For example, how Alex’s relationship started out meeting her prince charming, but a couple months into the relationship become abusive. For the protection of my source I changed her name to Alex.

“He started wanting to spend time with me, and then he isolated me from my friends and family. He started telling me how much he loved me, and [would be] very entangled in my life. He would call and text me just relentlessly, and if he could not reach me at my work he would start calling other people to find me,” Alex said.

During the time Alex’s partner was obsessed with her to the point he stolen a chart that had a list of her colleagues contact information.

“He accused me having an affair with different people on that list. He would start showing up at my work. When I went to lunch with my other colleagues he would within 45 minutes to an hour of me receiving three or four phone calls and text messages saying ” where are you, are you back yet, who are you [eating] lunch with,”” Alex said.

He started to follow Alex and at first “I thought that it was all because he just loved me so much, and I was just head over heels for him,” Alex said. “So within a matter of dating him for six to eight weeks I said yes to marring him then after the marriage his behavior [became violent].”

For instants, Alex explained what her now ex-husband’s behavior became extremely violent to “taking a hammer he laid me down [on the bed] and hit the hammer as hard as he could, [it] looked like it was going towards my face, and he hit it on the pillow right next to me,” Alex said.

The violence that Alex’s ex-husband showed increased to the point he killed the family dog and blamed it on Alex’s 10-year-old daughter for leaving the side gate open.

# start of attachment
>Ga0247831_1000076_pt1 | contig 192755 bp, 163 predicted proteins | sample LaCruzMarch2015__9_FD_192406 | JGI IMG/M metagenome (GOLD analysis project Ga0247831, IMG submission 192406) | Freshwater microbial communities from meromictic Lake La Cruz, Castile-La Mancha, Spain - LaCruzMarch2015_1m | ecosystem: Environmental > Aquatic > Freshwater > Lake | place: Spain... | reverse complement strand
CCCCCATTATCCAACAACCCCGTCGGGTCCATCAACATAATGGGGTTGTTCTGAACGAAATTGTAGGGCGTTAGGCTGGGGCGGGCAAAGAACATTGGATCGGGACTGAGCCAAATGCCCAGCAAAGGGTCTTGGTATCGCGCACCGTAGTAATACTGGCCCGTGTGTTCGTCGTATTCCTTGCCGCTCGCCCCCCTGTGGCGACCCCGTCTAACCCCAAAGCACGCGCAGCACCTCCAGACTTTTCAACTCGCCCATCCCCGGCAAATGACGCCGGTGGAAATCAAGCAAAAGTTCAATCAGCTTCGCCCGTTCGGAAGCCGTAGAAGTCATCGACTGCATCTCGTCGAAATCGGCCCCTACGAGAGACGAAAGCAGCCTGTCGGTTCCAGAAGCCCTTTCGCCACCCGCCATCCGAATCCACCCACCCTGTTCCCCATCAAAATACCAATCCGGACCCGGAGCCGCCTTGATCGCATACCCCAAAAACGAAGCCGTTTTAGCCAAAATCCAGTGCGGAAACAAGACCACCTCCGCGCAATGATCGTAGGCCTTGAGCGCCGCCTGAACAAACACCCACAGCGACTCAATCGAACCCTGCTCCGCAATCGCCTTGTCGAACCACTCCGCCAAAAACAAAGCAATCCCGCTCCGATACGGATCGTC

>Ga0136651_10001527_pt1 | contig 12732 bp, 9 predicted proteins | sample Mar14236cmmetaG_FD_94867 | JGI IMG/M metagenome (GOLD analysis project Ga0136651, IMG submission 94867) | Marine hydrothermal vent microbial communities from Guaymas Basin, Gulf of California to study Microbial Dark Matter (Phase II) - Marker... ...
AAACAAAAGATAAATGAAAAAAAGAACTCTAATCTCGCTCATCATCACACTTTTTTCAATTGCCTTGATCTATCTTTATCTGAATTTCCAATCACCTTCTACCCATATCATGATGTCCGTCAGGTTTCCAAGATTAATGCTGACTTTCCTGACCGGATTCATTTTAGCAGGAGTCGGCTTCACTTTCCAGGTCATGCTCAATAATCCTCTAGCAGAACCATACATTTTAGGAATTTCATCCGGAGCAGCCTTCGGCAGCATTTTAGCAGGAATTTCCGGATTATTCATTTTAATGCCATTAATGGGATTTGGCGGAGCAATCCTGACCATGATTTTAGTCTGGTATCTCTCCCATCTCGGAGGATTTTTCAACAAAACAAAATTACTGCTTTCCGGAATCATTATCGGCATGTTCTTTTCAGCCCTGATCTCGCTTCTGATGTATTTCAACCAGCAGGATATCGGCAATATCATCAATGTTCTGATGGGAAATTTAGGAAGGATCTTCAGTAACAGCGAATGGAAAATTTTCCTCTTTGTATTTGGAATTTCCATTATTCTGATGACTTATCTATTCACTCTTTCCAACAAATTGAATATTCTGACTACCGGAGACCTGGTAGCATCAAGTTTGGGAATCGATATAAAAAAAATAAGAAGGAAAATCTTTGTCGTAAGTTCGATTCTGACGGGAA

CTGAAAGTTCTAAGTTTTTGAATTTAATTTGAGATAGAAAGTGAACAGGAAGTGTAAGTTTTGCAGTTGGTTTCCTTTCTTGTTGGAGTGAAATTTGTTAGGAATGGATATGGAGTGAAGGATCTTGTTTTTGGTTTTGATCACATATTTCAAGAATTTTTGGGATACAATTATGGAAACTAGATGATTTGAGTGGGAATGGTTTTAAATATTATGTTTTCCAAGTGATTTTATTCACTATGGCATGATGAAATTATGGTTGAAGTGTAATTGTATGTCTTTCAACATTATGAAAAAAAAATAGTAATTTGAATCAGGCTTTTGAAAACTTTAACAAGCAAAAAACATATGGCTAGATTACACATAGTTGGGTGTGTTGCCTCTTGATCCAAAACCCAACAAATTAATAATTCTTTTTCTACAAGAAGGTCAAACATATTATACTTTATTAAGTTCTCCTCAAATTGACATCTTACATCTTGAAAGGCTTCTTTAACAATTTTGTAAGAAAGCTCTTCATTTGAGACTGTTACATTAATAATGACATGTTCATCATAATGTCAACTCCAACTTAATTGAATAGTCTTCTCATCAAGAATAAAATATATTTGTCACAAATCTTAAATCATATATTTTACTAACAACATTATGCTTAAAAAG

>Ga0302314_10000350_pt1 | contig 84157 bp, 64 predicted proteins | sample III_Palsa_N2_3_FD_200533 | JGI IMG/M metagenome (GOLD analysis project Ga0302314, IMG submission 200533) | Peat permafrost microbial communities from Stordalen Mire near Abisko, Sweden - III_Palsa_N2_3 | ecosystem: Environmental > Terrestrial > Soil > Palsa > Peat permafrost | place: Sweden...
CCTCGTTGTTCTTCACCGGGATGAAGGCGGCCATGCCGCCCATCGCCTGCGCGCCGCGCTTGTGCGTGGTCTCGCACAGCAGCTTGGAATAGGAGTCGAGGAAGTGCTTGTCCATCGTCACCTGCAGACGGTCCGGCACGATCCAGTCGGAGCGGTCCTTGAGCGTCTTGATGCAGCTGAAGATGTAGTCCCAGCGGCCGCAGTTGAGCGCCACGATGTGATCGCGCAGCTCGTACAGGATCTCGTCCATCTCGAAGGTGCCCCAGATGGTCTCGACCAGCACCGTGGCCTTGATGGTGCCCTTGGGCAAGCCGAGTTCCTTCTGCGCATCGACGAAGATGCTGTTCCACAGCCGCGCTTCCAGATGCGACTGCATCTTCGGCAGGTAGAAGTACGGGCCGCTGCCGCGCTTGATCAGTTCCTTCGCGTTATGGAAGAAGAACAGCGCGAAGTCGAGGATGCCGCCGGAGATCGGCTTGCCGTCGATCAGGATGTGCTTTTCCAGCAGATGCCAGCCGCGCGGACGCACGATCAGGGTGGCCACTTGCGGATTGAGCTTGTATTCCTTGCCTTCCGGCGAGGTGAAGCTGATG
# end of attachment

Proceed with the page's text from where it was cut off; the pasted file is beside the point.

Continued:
“So it stared escalating to where he was becoming more, and more of a threat to me and my daughter. I didn’t know what to do and my sister who I worked with try to make sure I was going to be safe, but I know even if I was given help I was going to put everyone at risk,” Alex said.

It was because Alex’s ex-husband had the chart with the list of Alex’s colleague’s information.

Alex’s ex-husband went to the building where she worked and “he told somebody else that he worked up stairs with this particular planning group. So he got into the building and that day the police officers were called everybody was locked down, because he was showing up and he was in a rage [and the authority arrested him],” Alex said.

After retelling the story about Alex to Mahan she gave examples as to why she might have stayed with the ex-husband.

For instance, “reasons [victims] stay because they think that person is going to change, emotional they are invested. [Victims] think they took a value, and don’t want to break that value financially they can’t make it on their own,” Mahan said.

The abuse victims could not even go outside of their house or get a job. The victims “don’t have anywhere else to go, and are isolated from friends and family. If their family members live out of state that is going to server to another barrier, but a lot of times they are embarrassed,” Mahan said.